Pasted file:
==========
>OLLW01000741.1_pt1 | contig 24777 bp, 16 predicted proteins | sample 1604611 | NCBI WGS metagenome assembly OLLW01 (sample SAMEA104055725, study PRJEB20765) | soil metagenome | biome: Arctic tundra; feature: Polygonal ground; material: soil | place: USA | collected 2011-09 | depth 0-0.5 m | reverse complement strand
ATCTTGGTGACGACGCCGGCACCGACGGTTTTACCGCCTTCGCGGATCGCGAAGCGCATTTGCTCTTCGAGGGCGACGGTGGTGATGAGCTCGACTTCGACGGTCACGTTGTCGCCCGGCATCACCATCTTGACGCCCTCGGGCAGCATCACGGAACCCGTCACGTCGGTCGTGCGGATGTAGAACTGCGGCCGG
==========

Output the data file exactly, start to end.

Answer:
>OLLW01000741.1_pt1 | contig 24777 bp, 16 predicted proteins | sample 1604611 | NCBI WGS metagenome assembly OLLW01 (sample SAMEA104055725, study PRJEB20765) | soil metagenome | biome: Arctic tundra; feature: Polygonal ground; material: soil | place: USA | collected 2011-09 | depth 0-0.5 m | reverse complement strand
ATCTTGGTGACGACGCCGGCACCGACGGTTTTACCGCCTTCGCGGATCGCGAAGCGCATTTGCTCTTCGAGGGCGACGGTGGTGATGAGCTCGACTTCGACGGTCACGTTGTCGCCCGGCATCACCATCTTGACGCCCTCGGGCAGCATCACGGAACCCGTCACGTCGGTCGTGCGGATGTAGAACTGCGGCCGG